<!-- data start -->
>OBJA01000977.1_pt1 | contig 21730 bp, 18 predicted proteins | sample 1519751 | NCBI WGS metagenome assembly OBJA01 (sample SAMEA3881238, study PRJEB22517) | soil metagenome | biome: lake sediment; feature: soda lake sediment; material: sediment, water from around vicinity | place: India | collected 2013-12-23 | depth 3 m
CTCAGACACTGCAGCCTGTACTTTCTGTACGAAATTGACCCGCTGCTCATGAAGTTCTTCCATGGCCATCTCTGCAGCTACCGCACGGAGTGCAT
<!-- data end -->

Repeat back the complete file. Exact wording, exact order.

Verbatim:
>OBJA01000977.1_pt1 | contig 21730 bp, 18 predicted proteins | sample 1519751 | NCBI WGS metagenome assembly OBJA01 (sample SAMEA3881238, study PRJEB22517) | soil metagenome | biome: lake sediment; feature: soda lake sediment; material: sediment, water from around vicinity | place: India | collected 2013-12-23 | depth 3 m
CTCAGACACTGCAGCCTGTACTTTCTGTACGAAATTGACCCGCTGCTCATGAAGTTCTTCCATGGCCATCTCTGCAGCTACCGCACGGAGTGCAT